French President Nicolas Sarkozy and German Chancellor Angela Merkel are calling for a new European Union treaty to control spending, in an effort to end Europe's debt crisis and save the continent's euro currency.
The two leaders said after meeting in Paris Monday they want all 27 EU nations to agree that national government budgets would be reviewed by the European Court of Justice and the countries automatically penalized if they violate spending rules. Their goal is to keep budget deficits in check and avert the need for more international bailouts like those already secured by Greece, Ireland and Portugal.
But Mr. Sarkozy and Ms. Merkel said they also would agree to the new budget controls even if they are only adopted by the 17 nations that use the euro. Mr. Sarkozy said the eurozone nations should adopt the changes by the end of March.
The plan will be presented to other European leaders ahead of the start Thursday of a two-day summit to discuss resolution of the debt crisis.
Mr. Sarkozy said it was important for Germany and France to take the lead in resolving the crisis.
Ms. Merkel said the proposed reforms would prove that Europe can take the measures necessary to retain its economic standing.
Both leaders, however, rejected a call by some financial analysts for the sale of euro-based bonds to help weaker governments by lowering their borrowing costs. Germany and France, with the continent's strongest economies, fear their borrowing costs would increase with the use of continent-wide bonds, while debt-ridden countries would have no incentive to curtail excessive spending.
Mr. Sarkozy said he thinks it would be odd to create such financial securities.
U.S. Treasury Secretary Timothy Geithner is headed to Europe Tuesday to prod the continent's leaders to take decisive action. U.S. leaders fear a collapse of the monetary union could sharply diminish the sluggish U.S. economic recovery and send the world economy into a renewed recession.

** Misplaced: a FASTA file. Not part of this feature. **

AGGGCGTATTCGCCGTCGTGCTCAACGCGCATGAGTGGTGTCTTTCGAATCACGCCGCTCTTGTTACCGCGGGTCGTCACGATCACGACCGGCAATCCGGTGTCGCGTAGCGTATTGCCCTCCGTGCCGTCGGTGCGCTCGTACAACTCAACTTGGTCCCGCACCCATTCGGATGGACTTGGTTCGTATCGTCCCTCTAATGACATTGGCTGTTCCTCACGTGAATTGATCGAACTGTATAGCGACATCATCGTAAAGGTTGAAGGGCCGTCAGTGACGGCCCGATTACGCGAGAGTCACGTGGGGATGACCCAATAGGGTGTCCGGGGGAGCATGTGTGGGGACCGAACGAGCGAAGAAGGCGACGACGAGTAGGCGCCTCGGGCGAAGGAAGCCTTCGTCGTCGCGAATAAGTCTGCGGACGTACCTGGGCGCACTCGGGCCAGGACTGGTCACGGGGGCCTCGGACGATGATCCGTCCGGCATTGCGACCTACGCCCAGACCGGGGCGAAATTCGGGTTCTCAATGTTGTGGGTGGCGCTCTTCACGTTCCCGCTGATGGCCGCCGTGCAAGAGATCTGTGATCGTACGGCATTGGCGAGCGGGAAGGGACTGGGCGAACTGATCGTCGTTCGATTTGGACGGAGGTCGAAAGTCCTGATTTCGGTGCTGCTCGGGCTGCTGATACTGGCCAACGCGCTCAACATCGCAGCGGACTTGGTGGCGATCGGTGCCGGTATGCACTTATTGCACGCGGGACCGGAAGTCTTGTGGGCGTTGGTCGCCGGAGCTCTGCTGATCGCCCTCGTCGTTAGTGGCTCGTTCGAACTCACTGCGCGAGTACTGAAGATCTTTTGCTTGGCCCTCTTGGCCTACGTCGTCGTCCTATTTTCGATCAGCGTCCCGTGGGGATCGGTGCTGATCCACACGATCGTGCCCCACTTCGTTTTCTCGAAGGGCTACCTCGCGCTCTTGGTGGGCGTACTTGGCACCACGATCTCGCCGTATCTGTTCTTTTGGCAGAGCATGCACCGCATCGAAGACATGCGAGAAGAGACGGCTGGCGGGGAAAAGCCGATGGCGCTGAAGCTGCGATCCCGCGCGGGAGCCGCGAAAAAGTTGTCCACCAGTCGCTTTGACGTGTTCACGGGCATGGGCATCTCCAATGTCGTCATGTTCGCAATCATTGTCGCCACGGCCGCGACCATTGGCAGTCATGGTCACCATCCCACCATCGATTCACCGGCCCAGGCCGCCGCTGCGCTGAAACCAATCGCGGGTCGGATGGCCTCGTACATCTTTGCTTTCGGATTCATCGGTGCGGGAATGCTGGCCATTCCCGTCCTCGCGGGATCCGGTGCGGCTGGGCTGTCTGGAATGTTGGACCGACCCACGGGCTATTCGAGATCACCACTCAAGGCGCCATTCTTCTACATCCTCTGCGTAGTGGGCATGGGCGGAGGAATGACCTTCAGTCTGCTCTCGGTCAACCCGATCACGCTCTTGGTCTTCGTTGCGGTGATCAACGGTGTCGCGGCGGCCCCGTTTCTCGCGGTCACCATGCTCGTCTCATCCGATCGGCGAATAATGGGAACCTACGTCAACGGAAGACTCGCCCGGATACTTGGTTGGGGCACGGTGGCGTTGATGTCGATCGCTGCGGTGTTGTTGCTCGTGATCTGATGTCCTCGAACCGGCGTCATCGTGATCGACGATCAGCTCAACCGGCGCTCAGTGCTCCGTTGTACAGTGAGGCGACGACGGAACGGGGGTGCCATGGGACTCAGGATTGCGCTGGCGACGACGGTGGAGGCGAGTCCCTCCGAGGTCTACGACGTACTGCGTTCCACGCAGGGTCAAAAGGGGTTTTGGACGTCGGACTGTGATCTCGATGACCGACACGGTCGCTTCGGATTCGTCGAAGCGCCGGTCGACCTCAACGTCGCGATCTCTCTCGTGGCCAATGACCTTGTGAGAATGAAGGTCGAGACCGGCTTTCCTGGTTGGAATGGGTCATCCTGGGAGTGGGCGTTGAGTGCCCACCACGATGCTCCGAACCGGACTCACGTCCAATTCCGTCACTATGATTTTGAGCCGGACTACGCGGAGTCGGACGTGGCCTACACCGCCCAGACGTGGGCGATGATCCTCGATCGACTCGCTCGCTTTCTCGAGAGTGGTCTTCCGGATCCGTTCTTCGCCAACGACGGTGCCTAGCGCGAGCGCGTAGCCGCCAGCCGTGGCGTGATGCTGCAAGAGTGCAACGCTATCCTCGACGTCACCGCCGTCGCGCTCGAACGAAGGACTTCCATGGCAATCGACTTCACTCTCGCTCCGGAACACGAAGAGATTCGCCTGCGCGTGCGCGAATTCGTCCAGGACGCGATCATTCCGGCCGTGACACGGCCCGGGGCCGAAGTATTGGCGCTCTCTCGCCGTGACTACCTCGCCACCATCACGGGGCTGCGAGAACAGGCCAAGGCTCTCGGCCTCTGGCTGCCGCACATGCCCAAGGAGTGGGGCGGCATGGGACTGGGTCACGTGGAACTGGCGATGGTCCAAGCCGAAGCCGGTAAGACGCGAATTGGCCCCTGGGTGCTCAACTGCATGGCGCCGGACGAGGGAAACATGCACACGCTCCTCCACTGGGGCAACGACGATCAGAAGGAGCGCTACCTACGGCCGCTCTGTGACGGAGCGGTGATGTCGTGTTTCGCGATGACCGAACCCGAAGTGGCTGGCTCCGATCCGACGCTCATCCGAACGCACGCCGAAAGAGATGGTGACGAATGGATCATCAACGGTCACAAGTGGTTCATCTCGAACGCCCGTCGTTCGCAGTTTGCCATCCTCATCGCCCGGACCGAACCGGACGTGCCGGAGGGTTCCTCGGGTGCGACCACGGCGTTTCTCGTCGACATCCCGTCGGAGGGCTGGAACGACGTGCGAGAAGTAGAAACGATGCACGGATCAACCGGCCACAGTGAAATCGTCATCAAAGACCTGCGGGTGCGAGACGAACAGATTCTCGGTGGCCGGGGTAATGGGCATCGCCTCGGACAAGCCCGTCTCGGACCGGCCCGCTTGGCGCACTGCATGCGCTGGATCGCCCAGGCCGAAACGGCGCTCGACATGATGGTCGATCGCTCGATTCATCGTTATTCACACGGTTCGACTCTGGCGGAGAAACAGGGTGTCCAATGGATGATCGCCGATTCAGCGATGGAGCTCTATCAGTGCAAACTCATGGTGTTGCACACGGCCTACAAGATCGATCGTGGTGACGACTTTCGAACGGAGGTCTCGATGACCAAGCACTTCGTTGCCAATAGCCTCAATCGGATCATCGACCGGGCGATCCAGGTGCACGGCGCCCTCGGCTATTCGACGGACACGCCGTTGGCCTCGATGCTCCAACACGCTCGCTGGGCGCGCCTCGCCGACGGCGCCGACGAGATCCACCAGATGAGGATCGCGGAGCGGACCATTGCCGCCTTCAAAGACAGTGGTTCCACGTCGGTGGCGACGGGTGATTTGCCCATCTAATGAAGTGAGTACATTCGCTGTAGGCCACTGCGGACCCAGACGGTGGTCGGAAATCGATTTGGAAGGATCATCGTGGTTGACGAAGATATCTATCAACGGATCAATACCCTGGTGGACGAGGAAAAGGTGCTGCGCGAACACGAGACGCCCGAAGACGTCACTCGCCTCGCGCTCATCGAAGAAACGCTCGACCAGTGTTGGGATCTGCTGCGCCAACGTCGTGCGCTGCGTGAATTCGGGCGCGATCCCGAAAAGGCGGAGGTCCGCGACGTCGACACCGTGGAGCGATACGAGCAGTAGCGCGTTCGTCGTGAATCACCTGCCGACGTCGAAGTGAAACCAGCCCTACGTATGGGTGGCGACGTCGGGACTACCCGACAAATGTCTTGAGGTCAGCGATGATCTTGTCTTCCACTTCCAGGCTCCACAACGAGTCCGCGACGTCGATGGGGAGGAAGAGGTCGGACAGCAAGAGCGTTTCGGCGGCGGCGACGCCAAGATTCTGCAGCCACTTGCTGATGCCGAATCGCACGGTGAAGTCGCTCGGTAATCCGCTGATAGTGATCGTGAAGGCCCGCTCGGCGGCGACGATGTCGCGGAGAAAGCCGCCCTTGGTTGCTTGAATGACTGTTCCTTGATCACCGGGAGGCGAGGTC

Geithner is planning to meet in Frankfurt with European Central Bank President Mario Draghi and Bundesbank President Jens Weidmann. Later in his three-day trip, he is planning to talk with Mr. Sarkozy, new Italian Prime Minister Mario Monti and Spanish Prime Minister-elect Mariano Rajoy.
Despite their common push for centralized control of government spending plans, both Mr. Sarkozy and Ms. Merkel, along with other leaders on the continent, are wary of ceding too much of their national sovereignty to a new EU authority in Brussels. Mr. Sarkozy faces a tough re-election contest in April and yielding any control over French spending could prove damaging to his campaign.
The chief fear now for European leaders is that Italy and Spain, with the continent's third and fourth biggest economies, may also need bailouts to avoid defaulting on their debts. But their debts could prove too large for Europe to handle if the Rome and Madrid governments default.
Italy's new government moved Sunday to cut its spending, with Mr. Monti unveiling a three-year, $40 billion package of emergency budget measures to pull the Rome government back from the brink of bankruptcy. He told a news conference Monday that without the latest austerity measures he thinks Italy “would have collapsed,” ending up in a similar fate as Greece.
Mr. Monti said the plan includes immediate budget cuts as well as significant steps to fight tax evasion. To do his part to cut the spending, Mr. Monti said he will forego his salary as prime minister. The measures will be presented to the parliament, which must approve them.
All 27 EU nations would have to approve changes to the 1992 Maastricht Treaty that created the EU, but that broad approval would not be necessary if spending controls apply only to the 17 nations that use the euro.